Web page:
Low levels of EPA and DHA associated with depression

TAIPEI, TAIWAN. Major depressive disorder (MDD) is a serious illness that by 2020 is expected to be the second leading cause of disability, second only to heart disease. Numerous studies have been done to elucidate the possible connection between depression and blood levels of omega-3 and omega-6 long-chain polyunsaturated fatty acids (PUFAs), more specifically eicosapentaenoic acid (EPA), docosahexaenoic acid (DHA), and arachidonic acid (AA). EPA and DHA are the main components of fish oils and there is evidence that societies with a high fish consumption tend to have a lower incidence of MDD. In addition, several, but not all, clinical trials have found that fish oil supplementation is as effective in treating MDD as is medication with standard antidepressants such as fluoxetine (Prozac).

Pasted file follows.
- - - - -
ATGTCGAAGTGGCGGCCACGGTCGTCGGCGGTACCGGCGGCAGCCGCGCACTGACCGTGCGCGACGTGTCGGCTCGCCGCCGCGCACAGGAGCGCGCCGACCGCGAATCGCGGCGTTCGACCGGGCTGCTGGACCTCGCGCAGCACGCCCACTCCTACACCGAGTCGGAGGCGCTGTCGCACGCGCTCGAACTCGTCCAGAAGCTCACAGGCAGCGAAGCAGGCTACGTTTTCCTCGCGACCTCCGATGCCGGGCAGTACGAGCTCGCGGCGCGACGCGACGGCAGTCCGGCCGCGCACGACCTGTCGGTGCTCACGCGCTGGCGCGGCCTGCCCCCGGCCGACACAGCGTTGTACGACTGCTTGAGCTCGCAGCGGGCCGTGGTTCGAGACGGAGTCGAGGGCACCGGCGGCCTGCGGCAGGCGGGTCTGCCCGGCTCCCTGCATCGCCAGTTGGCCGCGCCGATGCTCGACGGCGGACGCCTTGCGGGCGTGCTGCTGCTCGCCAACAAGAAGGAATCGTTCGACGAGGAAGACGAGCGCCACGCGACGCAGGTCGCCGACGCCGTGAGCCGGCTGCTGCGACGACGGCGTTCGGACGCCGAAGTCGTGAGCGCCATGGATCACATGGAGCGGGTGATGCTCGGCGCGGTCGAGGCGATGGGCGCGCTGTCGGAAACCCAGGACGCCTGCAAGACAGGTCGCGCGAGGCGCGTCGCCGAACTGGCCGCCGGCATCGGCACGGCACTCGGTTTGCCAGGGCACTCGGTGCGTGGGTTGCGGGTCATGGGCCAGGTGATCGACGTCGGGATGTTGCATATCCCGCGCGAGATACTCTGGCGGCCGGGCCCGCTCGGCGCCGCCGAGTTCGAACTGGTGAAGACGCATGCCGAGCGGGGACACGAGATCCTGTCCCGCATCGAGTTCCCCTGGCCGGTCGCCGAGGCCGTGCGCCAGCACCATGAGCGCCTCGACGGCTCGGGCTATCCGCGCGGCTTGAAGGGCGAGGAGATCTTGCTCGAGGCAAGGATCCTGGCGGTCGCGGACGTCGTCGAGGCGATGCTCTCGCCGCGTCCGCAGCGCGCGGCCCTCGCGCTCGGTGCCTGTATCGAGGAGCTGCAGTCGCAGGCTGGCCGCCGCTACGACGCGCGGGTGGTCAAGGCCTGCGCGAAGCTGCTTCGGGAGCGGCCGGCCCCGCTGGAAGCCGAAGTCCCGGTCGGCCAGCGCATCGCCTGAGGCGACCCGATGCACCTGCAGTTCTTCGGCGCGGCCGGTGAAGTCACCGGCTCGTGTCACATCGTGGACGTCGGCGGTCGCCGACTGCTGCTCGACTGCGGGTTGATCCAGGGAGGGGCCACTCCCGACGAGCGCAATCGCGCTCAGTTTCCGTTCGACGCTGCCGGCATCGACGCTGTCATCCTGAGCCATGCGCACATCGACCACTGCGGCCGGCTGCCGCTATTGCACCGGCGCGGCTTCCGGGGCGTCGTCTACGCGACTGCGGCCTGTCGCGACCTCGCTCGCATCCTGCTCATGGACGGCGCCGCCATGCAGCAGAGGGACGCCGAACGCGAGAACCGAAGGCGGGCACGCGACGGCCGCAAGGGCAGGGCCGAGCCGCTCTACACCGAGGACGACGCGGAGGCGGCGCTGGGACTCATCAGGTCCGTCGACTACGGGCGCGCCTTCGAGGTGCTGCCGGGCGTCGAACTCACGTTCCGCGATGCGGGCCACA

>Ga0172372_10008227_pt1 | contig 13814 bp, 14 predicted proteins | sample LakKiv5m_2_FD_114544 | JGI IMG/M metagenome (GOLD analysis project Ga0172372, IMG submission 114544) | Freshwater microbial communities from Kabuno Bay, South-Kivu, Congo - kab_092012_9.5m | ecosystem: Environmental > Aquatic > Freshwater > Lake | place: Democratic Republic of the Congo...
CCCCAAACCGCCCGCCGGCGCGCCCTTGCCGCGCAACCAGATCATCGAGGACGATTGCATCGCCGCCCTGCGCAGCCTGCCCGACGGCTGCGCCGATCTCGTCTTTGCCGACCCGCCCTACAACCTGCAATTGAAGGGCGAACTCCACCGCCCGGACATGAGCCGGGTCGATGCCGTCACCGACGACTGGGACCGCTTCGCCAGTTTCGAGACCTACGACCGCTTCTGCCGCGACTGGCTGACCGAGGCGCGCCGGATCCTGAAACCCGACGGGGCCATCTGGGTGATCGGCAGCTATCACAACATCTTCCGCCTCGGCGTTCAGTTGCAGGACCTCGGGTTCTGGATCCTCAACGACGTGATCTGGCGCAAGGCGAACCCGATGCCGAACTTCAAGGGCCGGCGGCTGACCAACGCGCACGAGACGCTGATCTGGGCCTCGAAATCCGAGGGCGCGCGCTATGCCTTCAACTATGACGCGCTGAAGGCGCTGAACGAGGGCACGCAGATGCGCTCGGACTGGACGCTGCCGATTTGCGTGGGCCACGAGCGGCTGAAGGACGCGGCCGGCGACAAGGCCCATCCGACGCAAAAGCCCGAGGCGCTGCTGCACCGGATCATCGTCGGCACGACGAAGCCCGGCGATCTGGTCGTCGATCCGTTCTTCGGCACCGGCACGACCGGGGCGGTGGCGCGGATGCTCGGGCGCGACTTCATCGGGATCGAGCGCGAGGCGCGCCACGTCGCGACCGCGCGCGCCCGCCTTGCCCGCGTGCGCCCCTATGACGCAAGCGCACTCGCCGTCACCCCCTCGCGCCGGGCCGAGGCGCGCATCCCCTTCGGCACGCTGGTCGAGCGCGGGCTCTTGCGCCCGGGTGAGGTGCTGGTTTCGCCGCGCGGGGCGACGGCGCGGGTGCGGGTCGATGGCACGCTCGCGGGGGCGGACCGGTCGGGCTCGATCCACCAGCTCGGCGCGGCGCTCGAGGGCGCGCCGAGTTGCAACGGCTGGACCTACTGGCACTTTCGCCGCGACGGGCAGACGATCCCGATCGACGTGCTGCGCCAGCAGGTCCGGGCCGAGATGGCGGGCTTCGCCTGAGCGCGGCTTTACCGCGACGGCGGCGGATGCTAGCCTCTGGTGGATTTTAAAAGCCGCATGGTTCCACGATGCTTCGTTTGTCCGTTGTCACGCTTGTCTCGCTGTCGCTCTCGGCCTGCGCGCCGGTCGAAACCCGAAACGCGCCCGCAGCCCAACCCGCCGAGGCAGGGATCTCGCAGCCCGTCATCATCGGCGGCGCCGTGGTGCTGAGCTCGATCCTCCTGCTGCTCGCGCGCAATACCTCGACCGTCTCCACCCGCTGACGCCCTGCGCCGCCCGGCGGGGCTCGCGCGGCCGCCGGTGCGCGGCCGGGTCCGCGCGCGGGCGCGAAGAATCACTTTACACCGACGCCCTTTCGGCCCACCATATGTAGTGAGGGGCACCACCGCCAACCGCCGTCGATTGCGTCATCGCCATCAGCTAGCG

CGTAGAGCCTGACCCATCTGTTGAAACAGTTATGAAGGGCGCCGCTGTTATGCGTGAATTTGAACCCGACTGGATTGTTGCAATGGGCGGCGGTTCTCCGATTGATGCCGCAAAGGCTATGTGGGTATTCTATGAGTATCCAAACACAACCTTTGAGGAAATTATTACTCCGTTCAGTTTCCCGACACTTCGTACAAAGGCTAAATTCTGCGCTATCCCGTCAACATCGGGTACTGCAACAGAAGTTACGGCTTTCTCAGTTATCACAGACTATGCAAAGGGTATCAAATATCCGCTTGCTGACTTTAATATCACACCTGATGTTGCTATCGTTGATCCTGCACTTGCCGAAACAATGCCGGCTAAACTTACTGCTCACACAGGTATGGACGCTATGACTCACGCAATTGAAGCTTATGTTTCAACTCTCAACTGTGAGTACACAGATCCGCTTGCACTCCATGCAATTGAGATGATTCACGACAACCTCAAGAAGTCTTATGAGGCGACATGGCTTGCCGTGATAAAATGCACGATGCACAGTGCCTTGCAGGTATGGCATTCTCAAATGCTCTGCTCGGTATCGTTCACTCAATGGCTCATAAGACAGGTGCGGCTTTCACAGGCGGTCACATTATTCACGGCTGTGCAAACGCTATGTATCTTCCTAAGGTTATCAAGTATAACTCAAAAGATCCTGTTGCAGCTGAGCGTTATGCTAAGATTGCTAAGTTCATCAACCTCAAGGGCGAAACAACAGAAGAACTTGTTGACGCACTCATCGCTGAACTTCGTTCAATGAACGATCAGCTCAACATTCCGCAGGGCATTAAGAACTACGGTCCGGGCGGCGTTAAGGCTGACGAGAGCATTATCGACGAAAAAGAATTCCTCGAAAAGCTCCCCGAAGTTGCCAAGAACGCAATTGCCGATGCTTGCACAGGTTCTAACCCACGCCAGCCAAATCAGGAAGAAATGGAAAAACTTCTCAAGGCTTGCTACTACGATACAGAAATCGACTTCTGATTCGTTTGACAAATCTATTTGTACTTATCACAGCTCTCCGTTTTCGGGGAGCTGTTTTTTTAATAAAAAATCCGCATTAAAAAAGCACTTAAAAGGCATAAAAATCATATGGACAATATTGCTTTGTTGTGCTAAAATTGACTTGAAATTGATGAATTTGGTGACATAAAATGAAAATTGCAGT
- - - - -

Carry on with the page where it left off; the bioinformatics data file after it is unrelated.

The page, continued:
A group of Chinese researchers report the results of a meta-analysis of 14 studies dealing with the association between depression and intake of long-chain PUFAs. Their main finding is that patients with depression have significantly lower levels of EPA and DHA and moderately lower levels of total omega-3 PUFAs than do non- depressed control subjects. The levels of AA and total omega-6 PUFAs were not significantly different between controls and patients. Limiting the analysis to patients diagnosed with major depressive disorder further strengthened the association between low levels of EPA and DHA and depression.

Note: Fatty acid levels were measured in the phospholipid phase of cells or in serum cholesteryl esters.

The authors conclude that long-chain omega-3 PUFAs play an important role in the etiology of depression and suggest that this provides a rationale for using fish oils in the treatment of patients with depression.
Lin, PY, et al. A meta-analytic review of polyunsaturated fatty acid compositions in patients with depression. Biological Psychiatry, Vol. 68, 2010, pp. 140-47

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